Centro Tecnológico de la Carne de Galicia, Parque Tecnológico de Galicia (Rúa Galicia 4), San Cibrán das Viñas, 32900 Ourense, Spain
F. J. Pérez-Barbería
Affiliation:
Animal Science Techniques Applied to Wildlife Management Research Group, Instituto de Investigación en Recursos Cinegéticos, Albacete Section of CSIC-UCLM-JCCM, Universidad de Castilla-La Mancha (Campus Universitario sn), 02071 Albacete, Spain Sección de Recursos Cinegéticos y Ganaderos, Instituto de Desarrollo Regional of Universidad de Castilla-La Mancha (Campus Universitario sn), 02071 Albacete, Spain Departamento de Ciencia y Tecnología Agroforestal y Genética, Escuela Técnica Superior de Ingenieros Agrónomos y de Montes of Universidad de Castilla-La Mancha (Campus Universitario sn), 02071 Albacete, Spain
L. Gallego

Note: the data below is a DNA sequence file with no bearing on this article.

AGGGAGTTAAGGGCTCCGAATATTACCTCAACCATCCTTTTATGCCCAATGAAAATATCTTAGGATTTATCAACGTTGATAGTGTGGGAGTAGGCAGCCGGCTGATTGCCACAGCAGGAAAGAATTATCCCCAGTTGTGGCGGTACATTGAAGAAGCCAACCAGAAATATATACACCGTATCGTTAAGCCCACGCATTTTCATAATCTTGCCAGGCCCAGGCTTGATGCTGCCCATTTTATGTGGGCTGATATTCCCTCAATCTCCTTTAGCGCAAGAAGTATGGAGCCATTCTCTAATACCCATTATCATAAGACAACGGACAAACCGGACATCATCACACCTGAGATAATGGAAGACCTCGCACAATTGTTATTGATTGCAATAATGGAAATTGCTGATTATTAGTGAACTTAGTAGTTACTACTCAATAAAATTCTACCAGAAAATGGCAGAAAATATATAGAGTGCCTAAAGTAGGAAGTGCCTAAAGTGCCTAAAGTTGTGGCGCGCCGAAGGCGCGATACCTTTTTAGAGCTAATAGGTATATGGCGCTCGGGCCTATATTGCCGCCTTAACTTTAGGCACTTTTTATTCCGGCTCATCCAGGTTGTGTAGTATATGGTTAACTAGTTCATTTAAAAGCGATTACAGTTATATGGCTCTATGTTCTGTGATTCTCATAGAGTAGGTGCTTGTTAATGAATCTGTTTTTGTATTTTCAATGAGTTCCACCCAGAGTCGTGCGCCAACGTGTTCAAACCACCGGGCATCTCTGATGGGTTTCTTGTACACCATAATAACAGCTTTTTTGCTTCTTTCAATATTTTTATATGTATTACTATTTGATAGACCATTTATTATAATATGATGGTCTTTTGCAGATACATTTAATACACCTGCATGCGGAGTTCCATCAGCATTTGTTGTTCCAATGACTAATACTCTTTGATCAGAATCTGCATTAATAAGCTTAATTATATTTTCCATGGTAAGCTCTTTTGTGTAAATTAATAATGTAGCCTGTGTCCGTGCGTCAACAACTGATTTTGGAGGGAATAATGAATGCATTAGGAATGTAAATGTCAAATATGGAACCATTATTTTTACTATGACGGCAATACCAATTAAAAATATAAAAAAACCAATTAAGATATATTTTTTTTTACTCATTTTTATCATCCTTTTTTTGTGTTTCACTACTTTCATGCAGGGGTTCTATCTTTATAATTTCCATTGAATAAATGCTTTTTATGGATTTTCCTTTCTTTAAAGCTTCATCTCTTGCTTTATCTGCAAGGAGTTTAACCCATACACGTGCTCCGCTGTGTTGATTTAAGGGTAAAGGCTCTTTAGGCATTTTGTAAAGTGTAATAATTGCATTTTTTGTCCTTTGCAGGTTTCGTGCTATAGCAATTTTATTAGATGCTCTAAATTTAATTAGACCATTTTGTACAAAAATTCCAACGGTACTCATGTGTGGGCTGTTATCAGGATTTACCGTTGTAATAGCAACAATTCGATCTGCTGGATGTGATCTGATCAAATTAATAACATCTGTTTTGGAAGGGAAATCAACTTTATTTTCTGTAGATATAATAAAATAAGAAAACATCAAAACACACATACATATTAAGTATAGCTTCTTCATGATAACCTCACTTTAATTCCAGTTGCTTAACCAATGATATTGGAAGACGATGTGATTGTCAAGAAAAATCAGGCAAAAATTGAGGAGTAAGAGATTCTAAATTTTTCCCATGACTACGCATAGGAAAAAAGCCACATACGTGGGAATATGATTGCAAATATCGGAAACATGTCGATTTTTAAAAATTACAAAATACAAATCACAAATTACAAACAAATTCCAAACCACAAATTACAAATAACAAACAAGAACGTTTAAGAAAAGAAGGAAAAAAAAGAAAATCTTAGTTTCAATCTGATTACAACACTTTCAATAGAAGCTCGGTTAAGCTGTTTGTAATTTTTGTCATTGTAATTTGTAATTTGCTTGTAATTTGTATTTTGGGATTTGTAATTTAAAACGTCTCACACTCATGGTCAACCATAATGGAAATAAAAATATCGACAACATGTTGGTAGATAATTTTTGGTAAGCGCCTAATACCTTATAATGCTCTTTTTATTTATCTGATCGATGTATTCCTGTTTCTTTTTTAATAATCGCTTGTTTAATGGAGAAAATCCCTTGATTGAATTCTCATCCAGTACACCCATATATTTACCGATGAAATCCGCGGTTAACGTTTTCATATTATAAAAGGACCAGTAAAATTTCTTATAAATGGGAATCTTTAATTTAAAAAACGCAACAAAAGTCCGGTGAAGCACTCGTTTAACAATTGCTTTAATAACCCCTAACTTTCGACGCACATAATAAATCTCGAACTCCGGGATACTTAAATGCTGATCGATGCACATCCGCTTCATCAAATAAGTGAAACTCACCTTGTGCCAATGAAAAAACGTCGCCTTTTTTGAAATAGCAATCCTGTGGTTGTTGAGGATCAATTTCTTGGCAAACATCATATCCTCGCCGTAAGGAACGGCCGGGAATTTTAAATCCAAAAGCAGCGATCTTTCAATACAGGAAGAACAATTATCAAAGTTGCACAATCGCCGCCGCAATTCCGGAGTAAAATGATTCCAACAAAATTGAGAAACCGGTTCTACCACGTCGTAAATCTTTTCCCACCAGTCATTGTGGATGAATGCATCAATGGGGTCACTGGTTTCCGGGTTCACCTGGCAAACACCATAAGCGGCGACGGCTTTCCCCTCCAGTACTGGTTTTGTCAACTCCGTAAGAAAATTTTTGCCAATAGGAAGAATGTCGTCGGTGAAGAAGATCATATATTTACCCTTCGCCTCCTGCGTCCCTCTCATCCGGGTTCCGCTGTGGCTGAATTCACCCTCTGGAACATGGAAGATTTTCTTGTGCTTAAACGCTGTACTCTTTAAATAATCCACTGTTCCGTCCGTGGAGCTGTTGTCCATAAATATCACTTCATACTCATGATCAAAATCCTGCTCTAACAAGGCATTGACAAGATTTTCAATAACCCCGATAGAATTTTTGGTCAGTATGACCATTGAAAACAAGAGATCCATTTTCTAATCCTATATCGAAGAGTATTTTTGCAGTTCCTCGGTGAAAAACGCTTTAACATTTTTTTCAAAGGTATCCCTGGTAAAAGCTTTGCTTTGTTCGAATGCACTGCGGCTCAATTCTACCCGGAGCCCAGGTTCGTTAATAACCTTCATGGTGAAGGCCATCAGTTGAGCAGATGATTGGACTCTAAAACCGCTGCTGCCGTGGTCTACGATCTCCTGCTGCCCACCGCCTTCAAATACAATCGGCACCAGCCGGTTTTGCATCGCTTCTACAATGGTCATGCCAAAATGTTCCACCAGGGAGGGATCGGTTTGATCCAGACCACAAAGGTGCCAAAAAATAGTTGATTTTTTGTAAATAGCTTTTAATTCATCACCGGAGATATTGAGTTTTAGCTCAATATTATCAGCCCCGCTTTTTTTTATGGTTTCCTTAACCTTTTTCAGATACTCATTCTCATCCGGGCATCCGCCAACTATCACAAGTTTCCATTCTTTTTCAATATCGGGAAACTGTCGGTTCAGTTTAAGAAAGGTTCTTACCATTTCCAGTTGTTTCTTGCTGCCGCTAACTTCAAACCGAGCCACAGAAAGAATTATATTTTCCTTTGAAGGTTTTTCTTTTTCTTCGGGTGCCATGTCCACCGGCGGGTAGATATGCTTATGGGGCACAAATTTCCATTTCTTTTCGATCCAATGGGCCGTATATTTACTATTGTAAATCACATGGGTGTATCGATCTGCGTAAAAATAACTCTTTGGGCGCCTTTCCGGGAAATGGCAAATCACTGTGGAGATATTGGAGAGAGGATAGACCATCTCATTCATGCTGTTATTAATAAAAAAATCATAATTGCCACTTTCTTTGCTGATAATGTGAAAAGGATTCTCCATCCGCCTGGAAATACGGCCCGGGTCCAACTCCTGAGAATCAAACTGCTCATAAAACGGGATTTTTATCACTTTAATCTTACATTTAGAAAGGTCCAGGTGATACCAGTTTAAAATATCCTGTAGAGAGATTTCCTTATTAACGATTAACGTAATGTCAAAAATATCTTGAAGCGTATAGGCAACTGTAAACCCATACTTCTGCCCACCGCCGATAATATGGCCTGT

Affiliation:
Animal Science Techniques Applied to Wildlife Management Research Group, Instituto de Investigación en Recursos Cinegéticos, Albacete Section of CSIC-UCLM-JCCM, Universidad de Castilla-La Mancha (Campus Universitario sn), 02071 Albacete, Spain Sección de Recursos Cinegéticos y Ganaderos, Instituto de Desarrollo Regional of Universidad de Castilla-La Mancha (Campus Universitario sn), 02071 Albacete, Spain Departamento de Ciencia y Tecnología Agroforestal y Genética, Escuela Técnica Superior de Ingenieros Agrónomos y de Montes of Universidad de Castilla-La Mancha (Campus Universitario sn), 02071 Albacete, Spain
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Abstract